But I could still see the girl I fell in love with. When her hair was long, thick, and shimmering. When she had skin golden from the sun. When her eyes were bright and shone with happiness. When her lips were full and smiling.

“I love you,” she said softly, “I love you so much.”

I could feel the tears pricking the corners of my eyes. I tightened my grip on her hand as her voice faded away into a whisper. Her heart monitor blipped steadily. She looked up at me with her hopeful eyes again. I leaned over so I could whisper into her ear.

“I love you too,” I whispered, “More than you know.”

She squeezed my hand softly, her fingers barely causing any pressure. She closed her eyes one last time and let out her final breath.

The monitor stopped beeping.

Her heart had stopped pumping.

Her life had ceased to exist.

I stood up and placed her cold, white hand on her chest, leaning over to kiss her forehead- not yet cold with death. Tears slowly slid down my cheeks and dripped from my chin to the shiny white floor. I turned around and walked back to the waiting room.

Nurses and doctors walked around me, going about their duty as I slowly dragged myself back to the pinstriped chairs. I wished that I could remember the days we spent together. The summer days in the parks, the winter days in our backyards making snow angels, the parties during the school year. Days that I never thought I would forget are hard to recall.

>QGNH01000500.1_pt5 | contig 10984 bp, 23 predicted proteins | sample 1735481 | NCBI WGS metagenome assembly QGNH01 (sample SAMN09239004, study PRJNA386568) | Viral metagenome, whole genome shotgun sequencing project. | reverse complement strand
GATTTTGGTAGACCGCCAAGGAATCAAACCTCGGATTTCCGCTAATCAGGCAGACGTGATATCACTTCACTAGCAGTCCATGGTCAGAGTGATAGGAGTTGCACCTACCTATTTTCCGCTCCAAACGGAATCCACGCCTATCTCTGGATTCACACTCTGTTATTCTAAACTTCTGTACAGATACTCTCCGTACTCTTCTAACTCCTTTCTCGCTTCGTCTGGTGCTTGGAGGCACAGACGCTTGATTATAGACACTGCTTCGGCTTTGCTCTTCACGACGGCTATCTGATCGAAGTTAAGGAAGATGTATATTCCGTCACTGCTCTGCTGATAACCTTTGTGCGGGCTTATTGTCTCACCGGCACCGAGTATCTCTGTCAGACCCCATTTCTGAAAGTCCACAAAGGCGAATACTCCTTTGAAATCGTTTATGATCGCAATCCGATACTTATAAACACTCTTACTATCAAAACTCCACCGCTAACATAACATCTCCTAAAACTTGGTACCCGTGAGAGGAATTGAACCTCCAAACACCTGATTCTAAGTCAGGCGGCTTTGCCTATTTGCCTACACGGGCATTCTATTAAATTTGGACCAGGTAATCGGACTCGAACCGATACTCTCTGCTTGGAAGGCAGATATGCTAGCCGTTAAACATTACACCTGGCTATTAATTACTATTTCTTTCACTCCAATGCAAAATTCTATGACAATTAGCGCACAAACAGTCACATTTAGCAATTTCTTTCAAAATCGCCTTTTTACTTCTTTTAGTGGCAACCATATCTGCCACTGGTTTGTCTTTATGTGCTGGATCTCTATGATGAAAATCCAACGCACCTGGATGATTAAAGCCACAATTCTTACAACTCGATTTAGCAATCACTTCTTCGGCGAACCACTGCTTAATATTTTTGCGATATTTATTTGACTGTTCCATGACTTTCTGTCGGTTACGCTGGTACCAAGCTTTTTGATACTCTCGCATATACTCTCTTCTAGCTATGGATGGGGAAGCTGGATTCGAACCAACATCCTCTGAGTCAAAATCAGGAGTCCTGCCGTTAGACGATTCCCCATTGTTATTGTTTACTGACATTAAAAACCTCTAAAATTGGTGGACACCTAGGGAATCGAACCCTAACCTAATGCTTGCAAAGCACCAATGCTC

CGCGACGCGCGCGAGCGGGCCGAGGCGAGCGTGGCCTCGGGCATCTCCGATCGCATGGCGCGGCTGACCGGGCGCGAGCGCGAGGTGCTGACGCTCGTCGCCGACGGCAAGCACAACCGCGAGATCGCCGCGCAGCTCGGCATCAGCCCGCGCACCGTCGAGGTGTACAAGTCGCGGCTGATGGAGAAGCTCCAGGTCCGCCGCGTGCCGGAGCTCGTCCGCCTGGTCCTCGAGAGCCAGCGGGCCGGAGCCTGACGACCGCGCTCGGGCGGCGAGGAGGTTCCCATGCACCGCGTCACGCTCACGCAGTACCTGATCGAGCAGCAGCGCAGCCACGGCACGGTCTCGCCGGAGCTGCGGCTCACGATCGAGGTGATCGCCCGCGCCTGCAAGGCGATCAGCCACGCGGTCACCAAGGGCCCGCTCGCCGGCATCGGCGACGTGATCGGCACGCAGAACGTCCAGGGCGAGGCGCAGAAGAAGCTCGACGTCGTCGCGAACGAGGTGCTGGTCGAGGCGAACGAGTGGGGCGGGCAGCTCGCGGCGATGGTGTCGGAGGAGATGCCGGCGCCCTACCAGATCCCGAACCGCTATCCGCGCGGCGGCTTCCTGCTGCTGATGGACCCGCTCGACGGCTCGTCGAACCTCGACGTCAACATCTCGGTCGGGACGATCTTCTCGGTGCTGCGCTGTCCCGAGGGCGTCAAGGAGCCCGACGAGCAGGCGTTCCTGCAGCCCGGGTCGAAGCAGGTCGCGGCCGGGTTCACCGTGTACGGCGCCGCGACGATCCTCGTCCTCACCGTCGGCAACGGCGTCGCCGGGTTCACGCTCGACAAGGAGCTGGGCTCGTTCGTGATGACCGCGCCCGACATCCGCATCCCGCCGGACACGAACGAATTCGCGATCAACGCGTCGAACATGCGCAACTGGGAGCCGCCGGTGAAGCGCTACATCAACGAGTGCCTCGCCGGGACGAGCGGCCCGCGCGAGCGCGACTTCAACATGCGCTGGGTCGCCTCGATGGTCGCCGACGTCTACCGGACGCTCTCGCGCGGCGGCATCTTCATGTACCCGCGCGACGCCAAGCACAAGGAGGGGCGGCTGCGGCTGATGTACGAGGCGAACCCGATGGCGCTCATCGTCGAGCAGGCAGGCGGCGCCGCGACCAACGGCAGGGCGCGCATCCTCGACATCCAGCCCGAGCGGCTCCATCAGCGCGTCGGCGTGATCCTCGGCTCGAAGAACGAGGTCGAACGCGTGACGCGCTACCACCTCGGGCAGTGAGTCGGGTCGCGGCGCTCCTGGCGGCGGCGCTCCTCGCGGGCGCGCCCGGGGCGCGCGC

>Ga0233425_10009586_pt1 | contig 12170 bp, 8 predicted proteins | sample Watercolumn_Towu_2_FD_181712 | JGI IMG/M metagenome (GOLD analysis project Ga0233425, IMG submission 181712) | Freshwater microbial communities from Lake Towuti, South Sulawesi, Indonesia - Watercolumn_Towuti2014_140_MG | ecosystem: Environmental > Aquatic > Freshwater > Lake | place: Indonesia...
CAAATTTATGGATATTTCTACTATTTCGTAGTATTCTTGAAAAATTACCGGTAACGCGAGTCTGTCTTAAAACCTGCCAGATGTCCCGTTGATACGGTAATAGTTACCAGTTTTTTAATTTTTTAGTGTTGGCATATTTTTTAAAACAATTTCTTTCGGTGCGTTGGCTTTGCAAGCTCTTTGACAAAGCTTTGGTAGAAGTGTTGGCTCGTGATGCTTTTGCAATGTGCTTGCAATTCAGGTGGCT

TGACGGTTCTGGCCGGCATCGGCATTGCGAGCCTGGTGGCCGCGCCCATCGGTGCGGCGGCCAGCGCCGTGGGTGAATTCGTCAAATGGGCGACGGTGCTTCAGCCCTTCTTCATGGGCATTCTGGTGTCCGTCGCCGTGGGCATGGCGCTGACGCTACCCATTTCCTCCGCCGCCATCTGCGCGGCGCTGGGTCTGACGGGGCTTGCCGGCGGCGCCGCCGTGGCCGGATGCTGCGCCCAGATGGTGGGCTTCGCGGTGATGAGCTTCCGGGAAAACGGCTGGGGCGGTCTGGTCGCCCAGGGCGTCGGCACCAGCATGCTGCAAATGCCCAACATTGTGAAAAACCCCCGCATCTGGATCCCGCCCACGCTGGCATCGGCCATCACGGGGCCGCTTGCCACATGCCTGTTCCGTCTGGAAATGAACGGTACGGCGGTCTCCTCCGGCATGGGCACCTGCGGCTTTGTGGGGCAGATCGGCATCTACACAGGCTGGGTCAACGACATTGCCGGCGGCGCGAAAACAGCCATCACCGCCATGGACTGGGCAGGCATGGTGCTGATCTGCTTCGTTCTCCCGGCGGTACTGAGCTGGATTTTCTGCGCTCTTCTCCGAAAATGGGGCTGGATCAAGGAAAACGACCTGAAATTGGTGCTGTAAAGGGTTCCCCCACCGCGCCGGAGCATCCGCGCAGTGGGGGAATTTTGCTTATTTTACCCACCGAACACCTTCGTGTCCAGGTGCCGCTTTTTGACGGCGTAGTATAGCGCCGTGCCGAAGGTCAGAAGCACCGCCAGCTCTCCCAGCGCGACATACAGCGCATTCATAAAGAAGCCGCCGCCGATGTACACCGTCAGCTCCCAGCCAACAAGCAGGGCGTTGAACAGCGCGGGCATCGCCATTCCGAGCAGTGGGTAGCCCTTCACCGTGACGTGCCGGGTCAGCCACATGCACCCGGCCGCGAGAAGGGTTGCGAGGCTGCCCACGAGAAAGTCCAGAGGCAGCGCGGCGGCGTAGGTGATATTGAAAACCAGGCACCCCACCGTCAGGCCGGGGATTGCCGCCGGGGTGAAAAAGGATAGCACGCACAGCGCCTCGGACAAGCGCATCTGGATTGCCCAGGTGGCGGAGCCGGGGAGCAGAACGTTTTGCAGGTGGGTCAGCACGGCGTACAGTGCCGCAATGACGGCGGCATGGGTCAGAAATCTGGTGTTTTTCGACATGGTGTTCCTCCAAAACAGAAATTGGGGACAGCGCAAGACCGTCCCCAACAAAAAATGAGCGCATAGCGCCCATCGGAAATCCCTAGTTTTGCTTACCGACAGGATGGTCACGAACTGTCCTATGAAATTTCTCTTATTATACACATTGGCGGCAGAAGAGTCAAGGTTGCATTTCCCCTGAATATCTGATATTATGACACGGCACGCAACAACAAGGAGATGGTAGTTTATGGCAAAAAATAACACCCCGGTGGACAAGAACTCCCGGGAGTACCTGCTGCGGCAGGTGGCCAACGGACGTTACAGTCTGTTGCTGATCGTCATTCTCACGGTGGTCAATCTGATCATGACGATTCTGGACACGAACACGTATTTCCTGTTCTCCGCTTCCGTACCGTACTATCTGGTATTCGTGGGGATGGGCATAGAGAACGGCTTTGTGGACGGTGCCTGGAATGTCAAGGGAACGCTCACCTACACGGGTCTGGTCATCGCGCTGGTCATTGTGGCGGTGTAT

I only know that it happened. Whether I remember them or not I know it happened. At least it happened.

I entered the waiting room, next to the painting of flower across forty two and a half tiles from the vending machine. I took a deep breath as more tears streaked down my face.

I turned to walk to the Pepsi machine again. I started to walk but I fell to the ground. Tears long unshed began flowing freely from my eyes as I began to sob and scream.

I had watched her die. In my arms. There was nothing I could do except watch, helplessly, as she passed on.

I curled in on myself, clutching my legs as I huddled into a quivering, crying mass. I screamed into myself, shouting for all the world to hear. The other occupants stared at me, but none of them made a move as I choked on tears.

I cried for all the memories I couldn’t remember. I cried for all the memories we didn’t have time to make. I cried because she left and I couldn’t do anything.

I cried and cried and cried until there were no tears left in me. Then I cried some more. I cried until my head was pounding and my heart was aching. I cried until my voice was gone and my eyes were bloodshot.

I stood up and began my pacing again, waiting for them to come out again and tell me what had happened when I held her hand.

Forty two and a half tiles. Pepsi brand soda machine. Six sodas. $1.50 each. Pepsi Max, Diet Pepsi, Regular Pepsi, Mountain Dew, Mountain Dew Code Red, Mountain Dew Livewire.

Forty two and a half tiles.

I had only made it to tile twenty seven.

Created: Feb 06, 2011